To ask Her Majesty's Government whether the activities authorised by Human Fertilisation and Embryology Authority research licence R0152 include the use of donor nuclei from diabetic patients; and whether research licence R0152 specifically covers the use of donor nuclei from adults with a serious mitochondrial disease. [HL3059]
The Human Fertilisation and Embryology Authority (HFEA) has advised that the research licence R0152 includes the derivation of stem cell lines from embryos created by cell nuclear replacement using nuclei taken from a patient with type 1 diabetes. The licence was authorised by the HFEA licence committee, 16 March 2005.
The HFEA has advised that R0152 does not specifically cover the use of donor nuclei from adults with a serious mitochondrial disease.
To ask Her Majesty's Government why the most recent progress report for Human Fertilisation and Embryology Authority licence R0145 (pertaining to an inspection on 15 May 2008) made no reference to mitochondria; why it stated on page 4 that there were no proposed licence variations; when the lay summary for licence R0145 was revised to “also study the mitochondria”; whether the centre had requested to incorporate any new activities in that licence between 15 May 2008 and 28 September 2009; and how the three lay summaries on the Human Fertilisation and Embryology Authority's website constitutes consolidation of project aims. [HL3062]
The Human Fertilisation and Embryology Authority (HFEA) has advised that a progress report on research project R0145 received from the licensed centre in April 2009 informed the HFEA of a change to the project's objectives: determining how mitochondrial DNA mutations segregate between blastomeres and the derivation of human embryonic stem cell lines from embryos donated by couples in which the female partner carried mitochondrial mutations. The HFEA advises that the updated objectives did not change the licensed activities of the research project, and that the project continued to meet the statutory tests for the grant of a licence.
Following receipt of a renewal application in July 2009, the lay summary for R0145 was revised to reflect the change of objective, by adding the phrase “also study the mitochondria”. A consolidated lay summary is on the HFEA website at www. hfea.gov.uk
The centre did not request the incorporation of new activities to licence R0145 between 15 May 2008 and 28 September 2009.
To ask Her Majesty's Government further to the remarks by the then Minister of State at the Department of Health, Dawn Primarolo, on 22 October 2008 (Official Report, Commons, col. 387), which scientific authorities indicated that the nucleus in a cell should be considered to be cytoplasm; how restricting regulating powers to prevent the transmission of serious mitochondrial diseases via the cytoplasm would not necessarily exclude transmission via the cell's nucleus; and whether cloning involves the transfer of a nucleus rather than the cytoplasm. [HL3061]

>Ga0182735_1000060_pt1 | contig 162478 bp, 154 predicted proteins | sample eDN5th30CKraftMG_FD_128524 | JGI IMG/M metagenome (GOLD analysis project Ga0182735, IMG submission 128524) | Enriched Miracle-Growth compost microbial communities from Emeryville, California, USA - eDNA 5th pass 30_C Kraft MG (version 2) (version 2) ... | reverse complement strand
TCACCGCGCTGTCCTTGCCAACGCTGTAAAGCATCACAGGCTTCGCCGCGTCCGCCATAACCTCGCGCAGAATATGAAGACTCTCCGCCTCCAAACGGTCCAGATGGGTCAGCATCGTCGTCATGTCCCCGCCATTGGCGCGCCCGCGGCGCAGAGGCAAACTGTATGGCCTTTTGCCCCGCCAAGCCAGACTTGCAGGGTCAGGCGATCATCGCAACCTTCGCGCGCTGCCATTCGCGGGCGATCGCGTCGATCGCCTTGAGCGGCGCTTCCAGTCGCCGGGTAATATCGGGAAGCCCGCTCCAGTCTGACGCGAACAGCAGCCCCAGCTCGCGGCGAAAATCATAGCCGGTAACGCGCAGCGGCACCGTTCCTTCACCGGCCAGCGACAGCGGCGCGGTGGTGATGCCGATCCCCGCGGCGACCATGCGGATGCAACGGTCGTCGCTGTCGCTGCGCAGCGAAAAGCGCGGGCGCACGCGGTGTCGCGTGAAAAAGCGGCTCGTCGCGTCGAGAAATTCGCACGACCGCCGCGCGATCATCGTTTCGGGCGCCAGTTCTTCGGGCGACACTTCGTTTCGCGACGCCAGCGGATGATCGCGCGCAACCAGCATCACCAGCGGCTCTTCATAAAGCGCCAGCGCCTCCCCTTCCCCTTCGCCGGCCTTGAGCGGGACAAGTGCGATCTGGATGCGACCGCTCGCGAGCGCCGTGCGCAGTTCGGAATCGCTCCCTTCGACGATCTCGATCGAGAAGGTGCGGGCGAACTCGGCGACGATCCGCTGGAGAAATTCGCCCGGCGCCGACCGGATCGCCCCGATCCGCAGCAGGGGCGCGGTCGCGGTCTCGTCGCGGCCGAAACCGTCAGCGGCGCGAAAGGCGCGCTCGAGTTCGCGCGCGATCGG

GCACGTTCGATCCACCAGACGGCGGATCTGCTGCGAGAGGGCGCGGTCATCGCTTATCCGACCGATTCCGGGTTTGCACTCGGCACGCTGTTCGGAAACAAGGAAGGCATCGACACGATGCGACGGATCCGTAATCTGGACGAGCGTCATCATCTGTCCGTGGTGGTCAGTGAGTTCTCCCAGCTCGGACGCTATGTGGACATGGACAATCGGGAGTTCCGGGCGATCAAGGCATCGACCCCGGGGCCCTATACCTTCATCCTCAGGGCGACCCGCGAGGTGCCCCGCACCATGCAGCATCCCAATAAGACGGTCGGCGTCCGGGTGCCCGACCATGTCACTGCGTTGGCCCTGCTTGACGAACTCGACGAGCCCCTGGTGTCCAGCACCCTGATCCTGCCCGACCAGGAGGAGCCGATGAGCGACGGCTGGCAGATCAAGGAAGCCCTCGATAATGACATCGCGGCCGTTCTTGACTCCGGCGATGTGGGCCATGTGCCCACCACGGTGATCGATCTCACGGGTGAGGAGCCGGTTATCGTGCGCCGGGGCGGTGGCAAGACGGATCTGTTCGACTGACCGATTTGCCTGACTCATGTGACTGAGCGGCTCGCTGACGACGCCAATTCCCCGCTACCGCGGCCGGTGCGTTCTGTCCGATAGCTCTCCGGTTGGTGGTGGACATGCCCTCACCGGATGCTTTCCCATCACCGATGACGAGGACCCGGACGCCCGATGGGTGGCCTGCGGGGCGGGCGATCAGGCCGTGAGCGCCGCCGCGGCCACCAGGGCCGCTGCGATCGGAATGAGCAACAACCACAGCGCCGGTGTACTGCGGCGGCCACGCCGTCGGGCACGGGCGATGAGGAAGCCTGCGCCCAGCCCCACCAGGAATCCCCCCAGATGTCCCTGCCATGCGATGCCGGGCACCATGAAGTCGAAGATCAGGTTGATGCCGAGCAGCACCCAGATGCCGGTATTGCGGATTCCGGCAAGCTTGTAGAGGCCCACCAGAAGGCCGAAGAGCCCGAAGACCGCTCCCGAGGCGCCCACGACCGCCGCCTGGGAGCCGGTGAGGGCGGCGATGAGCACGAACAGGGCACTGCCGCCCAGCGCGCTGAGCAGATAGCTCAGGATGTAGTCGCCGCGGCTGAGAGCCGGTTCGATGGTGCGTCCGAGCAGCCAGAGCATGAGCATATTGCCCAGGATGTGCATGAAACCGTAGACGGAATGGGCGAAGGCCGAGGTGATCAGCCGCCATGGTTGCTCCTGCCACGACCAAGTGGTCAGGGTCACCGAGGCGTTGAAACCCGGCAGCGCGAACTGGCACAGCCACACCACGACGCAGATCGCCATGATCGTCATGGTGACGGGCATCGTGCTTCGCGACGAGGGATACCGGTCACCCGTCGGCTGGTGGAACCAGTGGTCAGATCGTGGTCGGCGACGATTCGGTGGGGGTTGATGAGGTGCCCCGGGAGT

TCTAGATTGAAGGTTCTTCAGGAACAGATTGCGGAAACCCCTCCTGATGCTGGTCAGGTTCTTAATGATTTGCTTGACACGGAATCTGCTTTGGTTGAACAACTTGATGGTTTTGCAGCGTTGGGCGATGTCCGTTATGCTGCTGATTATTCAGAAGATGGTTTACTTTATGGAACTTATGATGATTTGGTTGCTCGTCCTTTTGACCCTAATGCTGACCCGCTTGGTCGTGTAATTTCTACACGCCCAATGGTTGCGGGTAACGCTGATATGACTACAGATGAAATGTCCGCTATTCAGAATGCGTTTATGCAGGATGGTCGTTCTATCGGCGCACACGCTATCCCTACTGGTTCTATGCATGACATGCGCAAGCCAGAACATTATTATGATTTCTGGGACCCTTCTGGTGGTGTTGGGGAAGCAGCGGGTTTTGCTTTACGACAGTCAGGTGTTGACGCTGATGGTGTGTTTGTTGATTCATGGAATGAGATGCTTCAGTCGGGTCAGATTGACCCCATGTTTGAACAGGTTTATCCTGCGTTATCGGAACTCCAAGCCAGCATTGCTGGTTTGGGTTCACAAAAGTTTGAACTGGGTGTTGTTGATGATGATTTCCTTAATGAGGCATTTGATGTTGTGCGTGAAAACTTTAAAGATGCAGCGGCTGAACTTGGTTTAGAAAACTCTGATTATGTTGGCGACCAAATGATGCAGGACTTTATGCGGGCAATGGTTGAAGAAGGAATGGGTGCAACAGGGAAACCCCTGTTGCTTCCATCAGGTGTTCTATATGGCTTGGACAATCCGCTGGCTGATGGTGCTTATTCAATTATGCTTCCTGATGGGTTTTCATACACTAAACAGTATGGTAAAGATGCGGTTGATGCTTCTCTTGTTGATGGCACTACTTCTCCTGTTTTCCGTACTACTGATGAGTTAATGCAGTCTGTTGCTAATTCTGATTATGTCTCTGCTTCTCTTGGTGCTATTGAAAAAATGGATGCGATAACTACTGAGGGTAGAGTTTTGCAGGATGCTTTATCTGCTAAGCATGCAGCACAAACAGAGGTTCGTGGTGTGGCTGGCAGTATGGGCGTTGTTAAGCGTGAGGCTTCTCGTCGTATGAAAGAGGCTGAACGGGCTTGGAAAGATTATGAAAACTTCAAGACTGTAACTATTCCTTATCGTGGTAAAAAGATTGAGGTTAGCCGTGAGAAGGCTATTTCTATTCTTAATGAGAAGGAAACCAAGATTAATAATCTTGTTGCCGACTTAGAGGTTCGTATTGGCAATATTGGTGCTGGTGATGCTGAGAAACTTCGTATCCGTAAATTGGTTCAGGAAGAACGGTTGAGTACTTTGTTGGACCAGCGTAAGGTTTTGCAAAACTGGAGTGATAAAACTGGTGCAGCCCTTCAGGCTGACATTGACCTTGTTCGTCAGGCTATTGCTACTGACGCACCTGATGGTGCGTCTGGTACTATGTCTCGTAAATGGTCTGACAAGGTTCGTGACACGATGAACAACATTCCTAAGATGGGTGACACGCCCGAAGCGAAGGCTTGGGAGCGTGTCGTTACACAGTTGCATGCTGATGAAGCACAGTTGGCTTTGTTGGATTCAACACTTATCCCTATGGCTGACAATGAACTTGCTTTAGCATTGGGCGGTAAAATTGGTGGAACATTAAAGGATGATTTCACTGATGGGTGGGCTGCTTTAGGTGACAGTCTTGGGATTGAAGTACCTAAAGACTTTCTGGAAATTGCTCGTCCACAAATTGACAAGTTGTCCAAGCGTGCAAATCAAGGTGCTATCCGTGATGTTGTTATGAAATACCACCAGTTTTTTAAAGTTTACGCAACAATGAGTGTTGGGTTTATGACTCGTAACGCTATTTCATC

To ask Her Majesty's Government further to the remarks by the then Minister of State at the Department of Health, Dawn Primarolo, in the Public Bill Committee on the Human Fertilisation and Embryology Bill on 3 June 2008 (col. 28), whether it remains their intention to ban any alteration to nuclear DNA being permitted under regulations; whether the Human Fertilisation and Embryology Act 2008 provides a regulation-making power for embryos to be used in treatment if they have been processed in a manner allowing the avoidance of serious mitochondrial diseases; and how the definition of such treatments precludes the transfer of an adult somatic cell nucleus into an enucleated egg. [HL3063]
The remarks made by the then Minister for State on 22 October 2008 (Official Report, Commons, col. 387) were a response to an amendment tabled to the Human Fertilisation and Embryology Bill. The proposed amendment was to a provision intended to prevent the transmission of serious mitochondrial diseases. The point being made by the Minister was that the proposed amendment could introduce uncertainty around definitions of cell structures, and could therefore potentially render the provision ineffective. The Minister asked that the amendment be withdrawn, which it was.
The Government, and Parliament, have made it clear that they are not prepared to countenance human reproductive cloning. The Human Fertilisation and Embryology Act 1990 (as amended) does so by prohibiting the placing in a woman of an embryo, egg or sperm that has had its nuclear or mitochondrial DNA altered.
The Human Fertilisation and Embryology Act 1990 (as amended) contains a regulation-making power to allow the use of embryos in treatment which have had applied to them a prescribed process designed for the very specific purpose of preventing the transfer of serious mitochondrial disease. It is not clear precisely what that process might be. Before any regulations concerning this were made there would be a full public consultation and debates in both Houses of Parliament.